One day, my guide finally agreed to take me downtown. By that time, I could feel the pressure in the air. He was totally serious about me staying with him at all times, not wandering off and not raising attention. The Medeaval streets of downtown Srinagar are hotly fought for between the military and the locals. At one point during our walk, he had been talking to a shopkeeper when he suddenly shuttled me away, tugging me along for blocks and blocks. He only said there might have been trouble. There was, and he knew about it right before the shit went down. Then I really started to sense the expanse of the thing. It was everywhere. I had nowhere to go. I would sit on the balcony and listen to the distance. That became everything I did. Everything I knew from before became pointless recollections.
Home was slipping. I was forgetting old friends' names. I couldn't remember other places. I had been traveling for months, but there I was stuck, unable to move. For some reason, it seemed like I could have stayed. I had been so overwhelmed by the day-to-day effort to exist that nothing else was important. Things became very simple. It was just me, the kid, the guide, and the old man. To look up at the sunny sky and realize that people died under it, to smell the air and notice something different about it - a blue, foggy haze, - to see the terrain of the mountains that you only see in videos of fighting in the middle-east, but there I was... It began to seem normal. I was shuttling around like the rest of them, dodging the military like the rest of them, sitting around the cold house at night with the rest of them, listening to the shooting and the dogs. I lived there. It started to feel like home.
Finally, after waiting for weeks and paying a bribe at the airstrip, I found myself being searched under the battered nose cone of a beat-to-shit airplane that was the only way back out over the mountains. I was making painfully slow progress past an endless line of machine guns, knowing that at some distant time I would be out again, but thinking that I must make all effort not to show it, that to show I was slowly escaping was to attract enough attention to snag me back in. I stood under the airplane for hours, trembling in this cold wind. There was nothing in sight except brown mountains, guns, and a runway. When I was squeezing onto the airplane, it still didn't feel like it could leave, as if it wouldn't be able to climb, my escape still in the balance. I actually felt like I would be better in just calling it off and going back to the cold house on the lake. Trying to leave was placing too much at risk - I felt comfortable enough in the cold house - like I belonged there, but leaving was facing the truth that there was this huge barrier to overcome first. I had been there so long that I felt like them, unable to get out, ever. They'd face even harder times anywhere else in India, and they had nothing to go anywhere with anyhow. All they can do is stay at home and get shot at.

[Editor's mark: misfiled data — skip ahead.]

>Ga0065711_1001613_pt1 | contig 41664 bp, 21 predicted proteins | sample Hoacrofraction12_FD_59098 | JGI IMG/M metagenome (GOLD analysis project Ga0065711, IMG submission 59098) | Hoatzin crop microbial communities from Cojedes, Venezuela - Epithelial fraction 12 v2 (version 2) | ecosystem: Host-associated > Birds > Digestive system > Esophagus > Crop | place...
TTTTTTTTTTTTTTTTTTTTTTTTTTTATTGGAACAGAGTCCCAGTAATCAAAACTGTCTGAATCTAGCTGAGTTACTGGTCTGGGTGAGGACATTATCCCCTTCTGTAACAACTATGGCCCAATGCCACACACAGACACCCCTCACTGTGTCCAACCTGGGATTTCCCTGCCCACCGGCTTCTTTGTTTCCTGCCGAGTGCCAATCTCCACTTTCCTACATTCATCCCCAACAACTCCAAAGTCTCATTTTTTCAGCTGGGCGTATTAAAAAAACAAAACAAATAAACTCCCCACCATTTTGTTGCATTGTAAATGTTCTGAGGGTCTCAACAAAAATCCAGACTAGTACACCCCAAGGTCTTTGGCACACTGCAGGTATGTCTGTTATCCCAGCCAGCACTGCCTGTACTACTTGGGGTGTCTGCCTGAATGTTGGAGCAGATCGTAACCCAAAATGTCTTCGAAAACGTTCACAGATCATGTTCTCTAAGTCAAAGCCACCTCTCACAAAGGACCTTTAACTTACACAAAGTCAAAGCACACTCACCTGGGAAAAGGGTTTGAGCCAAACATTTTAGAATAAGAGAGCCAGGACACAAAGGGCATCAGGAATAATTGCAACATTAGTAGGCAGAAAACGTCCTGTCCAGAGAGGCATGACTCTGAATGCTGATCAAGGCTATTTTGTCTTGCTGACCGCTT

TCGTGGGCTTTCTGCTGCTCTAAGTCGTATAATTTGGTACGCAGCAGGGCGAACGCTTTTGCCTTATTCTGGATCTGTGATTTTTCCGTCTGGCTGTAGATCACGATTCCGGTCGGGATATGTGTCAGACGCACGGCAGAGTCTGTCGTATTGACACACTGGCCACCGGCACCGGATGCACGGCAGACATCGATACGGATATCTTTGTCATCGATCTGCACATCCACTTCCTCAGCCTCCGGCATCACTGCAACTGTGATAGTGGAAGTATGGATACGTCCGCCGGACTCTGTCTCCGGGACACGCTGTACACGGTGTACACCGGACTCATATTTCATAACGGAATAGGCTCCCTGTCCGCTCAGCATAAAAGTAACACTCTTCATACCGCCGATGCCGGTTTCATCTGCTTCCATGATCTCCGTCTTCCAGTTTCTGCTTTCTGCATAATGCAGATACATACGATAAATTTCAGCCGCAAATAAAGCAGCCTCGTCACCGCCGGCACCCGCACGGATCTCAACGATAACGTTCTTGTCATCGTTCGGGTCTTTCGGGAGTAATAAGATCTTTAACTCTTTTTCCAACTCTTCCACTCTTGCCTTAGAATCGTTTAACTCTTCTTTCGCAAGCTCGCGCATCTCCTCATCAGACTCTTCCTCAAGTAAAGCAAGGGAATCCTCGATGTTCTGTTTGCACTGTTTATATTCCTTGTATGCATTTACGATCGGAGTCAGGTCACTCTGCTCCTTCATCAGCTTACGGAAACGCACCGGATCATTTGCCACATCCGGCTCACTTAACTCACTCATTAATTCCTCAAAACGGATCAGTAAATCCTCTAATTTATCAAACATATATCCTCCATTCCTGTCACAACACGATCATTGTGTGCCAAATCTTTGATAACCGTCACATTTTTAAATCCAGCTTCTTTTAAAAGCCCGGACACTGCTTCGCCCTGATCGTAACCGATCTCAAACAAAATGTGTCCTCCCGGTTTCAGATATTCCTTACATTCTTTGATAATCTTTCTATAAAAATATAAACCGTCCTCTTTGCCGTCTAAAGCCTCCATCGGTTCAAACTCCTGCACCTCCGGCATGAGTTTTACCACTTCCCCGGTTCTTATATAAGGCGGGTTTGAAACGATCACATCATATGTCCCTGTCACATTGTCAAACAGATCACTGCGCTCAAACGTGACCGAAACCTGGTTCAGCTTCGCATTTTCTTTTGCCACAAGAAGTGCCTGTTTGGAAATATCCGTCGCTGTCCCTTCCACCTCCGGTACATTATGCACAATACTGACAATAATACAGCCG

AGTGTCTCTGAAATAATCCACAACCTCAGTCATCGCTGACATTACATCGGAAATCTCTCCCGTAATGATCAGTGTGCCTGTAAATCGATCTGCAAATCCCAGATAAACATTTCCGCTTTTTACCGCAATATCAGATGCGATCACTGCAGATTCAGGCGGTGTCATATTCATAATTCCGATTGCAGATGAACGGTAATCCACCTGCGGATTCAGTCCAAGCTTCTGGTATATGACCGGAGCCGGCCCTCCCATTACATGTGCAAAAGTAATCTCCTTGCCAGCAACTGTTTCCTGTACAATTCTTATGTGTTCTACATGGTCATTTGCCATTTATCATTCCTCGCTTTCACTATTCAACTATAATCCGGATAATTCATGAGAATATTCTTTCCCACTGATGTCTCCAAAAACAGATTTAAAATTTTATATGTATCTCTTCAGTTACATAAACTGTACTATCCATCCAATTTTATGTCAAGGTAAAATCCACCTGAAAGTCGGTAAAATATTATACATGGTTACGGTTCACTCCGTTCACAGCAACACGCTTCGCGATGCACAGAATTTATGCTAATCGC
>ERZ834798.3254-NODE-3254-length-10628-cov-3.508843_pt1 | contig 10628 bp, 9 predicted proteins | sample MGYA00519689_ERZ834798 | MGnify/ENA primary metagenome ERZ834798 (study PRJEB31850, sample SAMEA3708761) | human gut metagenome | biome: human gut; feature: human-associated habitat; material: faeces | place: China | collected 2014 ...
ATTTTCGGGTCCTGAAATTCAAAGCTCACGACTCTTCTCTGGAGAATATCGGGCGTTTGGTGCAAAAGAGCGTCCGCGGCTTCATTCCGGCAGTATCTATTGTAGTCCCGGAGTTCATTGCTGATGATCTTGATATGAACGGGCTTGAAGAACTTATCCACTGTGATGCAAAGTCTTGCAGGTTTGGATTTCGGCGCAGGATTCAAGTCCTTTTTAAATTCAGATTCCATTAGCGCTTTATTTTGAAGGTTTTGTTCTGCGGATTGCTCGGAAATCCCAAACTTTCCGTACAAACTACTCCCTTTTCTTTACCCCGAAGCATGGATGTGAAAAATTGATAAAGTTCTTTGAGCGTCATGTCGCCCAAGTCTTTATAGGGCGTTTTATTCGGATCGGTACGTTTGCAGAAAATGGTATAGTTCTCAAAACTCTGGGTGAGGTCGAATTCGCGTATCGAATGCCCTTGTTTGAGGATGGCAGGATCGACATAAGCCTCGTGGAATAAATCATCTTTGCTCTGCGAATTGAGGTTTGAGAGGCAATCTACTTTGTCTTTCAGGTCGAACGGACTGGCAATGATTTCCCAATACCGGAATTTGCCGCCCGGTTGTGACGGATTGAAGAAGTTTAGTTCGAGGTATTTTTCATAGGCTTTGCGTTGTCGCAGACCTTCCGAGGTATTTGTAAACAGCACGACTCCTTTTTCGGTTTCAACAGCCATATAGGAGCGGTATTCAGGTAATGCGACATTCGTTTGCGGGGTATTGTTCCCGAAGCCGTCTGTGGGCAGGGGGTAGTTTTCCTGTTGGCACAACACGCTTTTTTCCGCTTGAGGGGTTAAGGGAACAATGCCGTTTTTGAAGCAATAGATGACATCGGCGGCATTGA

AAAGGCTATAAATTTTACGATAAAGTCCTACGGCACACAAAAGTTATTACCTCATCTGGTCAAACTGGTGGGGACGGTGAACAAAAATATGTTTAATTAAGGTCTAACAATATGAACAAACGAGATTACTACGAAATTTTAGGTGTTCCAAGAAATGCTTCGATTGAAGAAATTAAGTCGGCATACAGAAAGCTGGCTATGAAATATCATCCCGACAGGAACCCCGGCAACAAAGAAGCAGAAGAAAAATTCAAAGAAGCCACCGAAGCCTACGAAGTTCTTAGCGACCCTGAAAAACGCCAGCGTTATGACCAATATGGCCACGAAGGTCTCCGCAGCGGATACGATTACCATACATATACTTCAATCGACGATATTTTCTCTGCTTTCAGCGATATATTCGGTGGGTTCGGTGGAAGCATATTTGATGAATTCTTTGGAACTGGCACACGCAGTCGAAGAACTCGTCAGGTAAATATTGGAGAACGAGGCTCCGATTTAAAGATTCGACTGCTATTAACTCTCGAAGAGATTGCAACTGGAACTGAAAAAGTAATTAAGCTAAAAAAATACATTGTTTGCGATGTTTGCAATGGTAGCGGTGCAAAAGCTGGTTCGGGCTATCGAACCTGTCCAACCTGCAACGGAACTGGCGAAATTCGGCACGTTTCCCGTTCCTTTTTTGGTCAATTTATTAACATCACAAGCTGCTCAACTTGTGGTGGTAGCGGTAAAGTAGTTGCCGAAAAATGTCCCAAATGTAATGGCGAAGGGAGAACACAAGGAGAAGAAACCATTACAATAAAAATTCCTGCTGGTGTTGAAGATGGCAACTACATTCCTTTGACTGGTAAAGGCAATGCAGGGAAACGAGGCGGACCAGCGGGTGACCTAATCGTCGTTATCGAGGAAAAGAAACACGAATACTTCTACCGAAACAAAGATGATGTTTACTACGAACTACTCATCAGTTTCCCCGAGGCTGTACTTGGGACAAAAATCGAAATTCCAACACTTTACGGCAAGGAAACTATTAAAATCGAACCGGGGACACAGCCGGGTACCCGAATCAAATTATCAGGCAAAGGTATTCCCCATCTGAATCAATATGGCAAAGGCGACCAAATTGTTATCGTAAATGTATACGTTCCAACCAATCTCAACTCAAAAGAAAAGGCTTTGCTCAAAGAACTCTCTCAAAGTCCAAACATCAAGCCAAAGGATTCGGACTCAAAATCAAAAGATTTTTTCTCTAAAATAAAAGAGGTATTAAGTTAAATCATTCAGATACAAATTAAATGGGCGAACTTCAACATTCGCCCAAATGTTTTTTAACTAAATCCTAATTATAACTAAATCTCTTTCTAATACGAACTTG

When the plane finally climbed, we banked hard in an endless corkscrew. We went around and around and around, gaining altitude over the tank- protected zone of the airfield, until we were high enough to straighten and press out over the anti-aircraft gunned mountains. I remember looking down through the foggy haze and thinking "Those people are fucked, plain and simple."
I folded up the paper and stared around the lobby. I looked outside, back up at the sky. You know the rest. I want to go back.